I had great pleasure having Eli Schragenheim on the Business901 Podcast. Eli has been part of the Theory of Constraints movement practically from the beginning. He started working with Dr. Goldratt as a programmer to program a game for adults that would teach them how to think over 25 years ago. During the podcast we dove into the subject of Uncertainy! A great discussion, that affects our everyday life and how it relates to forecasting and even our intuition.Eli Schragenheim

From the Podcast: We cannot really predict the future. We can predict some reasonable range of the future needed to make a decision. This is hard for forecasting. Forecasting is an unbelievably important tool for managers, but again they need to understand what does it mean and what does it contain and how wrong could it be.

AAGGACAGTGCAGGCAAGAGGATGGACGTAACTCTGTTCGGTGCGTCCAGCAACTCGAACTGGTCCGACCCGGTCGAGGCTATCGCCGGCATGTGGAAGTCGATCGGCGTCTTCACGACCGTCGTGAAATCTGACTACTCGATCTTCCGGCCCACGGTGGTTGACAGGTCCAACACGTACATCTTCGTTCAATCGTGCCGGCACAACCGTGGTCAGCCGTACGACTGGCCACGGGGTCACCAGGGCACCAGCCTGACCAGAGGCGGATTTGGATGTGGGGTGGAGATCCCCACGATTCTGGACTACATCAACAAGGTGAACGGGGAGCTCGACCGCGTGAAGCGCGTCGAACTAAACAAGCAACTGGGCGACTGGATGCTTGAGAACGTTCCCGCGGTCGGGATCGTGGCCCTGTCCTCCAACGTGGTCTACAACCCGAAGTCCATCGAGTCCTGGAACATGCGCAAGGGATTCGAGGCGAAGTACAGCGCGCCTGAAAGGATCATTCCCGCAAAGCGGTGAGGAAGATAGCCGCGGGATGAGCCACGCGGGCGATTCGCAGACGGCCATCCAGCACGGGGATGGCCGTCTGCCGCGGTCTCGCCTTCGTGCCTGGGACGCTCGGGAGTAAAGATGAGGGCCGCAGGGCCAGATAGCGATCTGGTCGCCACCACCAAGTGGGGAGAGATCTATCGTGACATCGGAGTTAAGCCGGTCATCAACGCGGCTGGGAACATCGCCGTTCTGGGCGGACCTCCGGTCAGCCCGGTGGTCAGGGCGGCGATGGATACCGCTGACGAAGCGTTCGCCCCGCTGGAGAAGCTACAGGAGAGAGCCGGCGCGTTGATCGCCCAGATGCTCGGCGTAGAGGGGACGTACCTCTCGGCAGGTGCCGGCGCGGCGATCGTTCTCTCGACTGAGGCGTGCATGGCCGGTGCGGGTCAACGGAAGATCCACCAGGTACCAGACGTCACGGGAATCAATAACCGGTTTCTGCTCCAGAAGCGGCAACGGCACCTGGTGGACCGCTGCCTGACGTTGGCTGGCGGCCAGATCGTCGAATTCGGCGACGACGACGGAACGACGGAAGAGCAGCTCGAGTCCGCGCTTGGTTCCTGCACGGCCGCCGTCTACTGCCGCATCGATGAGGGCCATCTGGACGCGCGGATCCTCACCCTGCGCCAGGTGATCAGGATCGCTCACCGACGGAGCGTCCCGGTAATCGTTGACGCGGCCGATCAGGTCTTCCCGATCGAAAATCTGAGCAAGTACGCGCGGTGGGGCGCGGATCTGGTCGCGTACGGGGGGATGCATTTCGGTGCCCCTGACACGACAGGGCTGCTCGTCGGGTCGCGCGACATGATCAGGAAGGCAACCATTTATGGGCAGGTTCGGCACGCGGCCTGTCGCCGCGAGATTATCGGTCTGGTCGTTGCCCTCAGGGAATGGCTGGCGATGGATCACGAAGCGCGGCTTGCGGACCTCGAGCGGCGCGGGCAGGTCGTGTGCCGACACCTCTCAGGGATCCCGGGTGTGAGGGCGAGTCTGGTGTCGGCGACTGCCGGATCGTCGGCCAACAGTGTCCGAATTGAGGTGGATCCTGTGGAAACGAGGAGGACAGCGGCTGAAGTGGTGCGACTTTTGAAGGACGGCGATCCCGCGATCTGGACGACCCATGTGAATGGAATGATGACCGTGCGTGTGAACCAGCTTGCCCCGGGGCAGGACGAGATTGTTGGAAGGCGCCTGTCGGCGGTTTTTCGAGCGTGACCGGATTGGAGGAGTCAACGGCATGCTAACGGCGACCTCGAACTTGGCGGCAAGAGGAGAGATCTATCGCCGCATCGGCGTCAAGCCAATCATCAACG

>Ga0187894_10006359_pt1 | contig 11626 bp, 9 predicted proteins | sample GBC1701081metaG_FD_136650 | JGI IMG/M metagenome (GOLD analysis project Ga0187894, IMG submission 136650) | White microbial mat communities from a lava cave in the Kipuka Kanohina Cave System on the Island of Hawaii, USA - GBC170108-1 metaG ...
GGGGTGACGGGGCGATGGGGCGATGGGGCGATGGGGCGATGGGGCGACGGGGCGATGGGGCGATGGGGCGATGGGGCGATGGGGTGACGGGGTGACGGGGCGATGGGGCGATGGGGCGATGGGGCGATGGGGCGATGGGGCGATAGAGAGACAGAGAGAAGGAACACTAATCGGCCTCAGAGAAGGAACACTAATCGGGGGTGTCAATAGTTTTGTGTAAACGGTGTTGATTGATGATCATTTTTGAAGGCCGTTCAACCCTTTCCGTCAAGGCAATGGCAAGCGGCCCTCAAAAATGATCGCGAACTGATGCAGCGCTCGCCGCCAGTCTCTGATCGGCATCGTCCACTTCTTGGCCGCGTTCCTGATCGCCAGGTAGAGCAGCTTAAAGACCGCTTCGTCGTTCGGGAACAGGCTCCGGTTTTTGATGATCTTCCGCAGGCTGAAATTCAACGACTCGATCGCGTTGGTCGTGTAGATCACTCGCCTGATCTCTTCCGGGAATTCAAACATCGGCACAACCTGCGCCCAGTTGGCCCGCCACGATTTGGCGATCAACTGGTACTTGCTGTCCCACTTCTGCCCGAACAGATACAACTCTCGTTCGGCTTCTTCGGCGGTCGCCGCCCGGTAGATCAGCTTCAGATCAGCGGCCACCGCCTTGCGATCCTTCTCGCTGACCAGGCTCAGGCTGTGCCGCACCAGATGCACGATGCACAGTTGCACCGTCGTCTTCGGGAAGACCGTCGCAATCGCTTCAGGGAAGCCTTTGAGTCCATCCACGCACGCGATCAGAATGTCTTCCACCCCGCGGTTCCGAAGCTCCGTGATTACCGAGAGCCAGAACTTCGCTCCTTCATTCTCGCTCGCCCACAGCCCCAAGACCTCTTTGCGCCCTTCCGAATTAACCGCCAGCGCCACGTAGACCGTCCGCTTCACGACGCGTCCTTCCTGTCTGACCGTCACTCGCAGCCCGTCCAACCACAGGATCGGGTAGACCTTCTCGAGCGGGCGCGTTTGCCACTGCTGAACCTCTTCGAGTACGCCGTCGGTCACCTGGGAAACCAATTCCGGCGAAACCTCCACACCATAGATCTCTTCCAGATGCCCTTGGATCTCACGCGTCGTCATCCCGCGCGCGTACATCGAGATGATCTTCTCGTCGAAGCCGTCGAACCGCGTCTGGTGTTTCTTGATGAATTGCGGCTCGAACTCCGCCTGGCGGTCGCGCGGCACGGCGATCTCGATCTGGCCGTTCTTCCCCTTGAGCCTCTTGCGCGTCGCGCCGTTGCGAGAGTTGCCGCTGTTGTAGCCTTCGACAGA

In the past 25 years, Eli Schragenheim has taught, spoken at conferences, and consulted in more than 15 countries, including the United States, Canada, India, China, and Japan. He has also developed software simulation tools especially designed to experience the thinking of TOC, and consultant with several application software companies to develop the right TOC functionality in their own packages. Mr. Schragenheim was a partner in the A. Y. Goldratt Institute and is now a Director of Goldratt schools.

He is the author of Management Dilemmas: The Theory of Constraints Approach to Problem Identification and Solutions.  He recently collaborated with William Detmer and Wayne Patterson on the book Supply Chain Management at Warp Speed: Integrating the System from End to End. The new book contains much of the new development of TOC and operations.

You can contact Eli Schrangenheim through his e-mail @

Business901 Related Information:
Theory of Constraints Roundup
Holistic approach to the Theory of Constraints.
Theory of Constraints Handbook

Agile Development at Relevance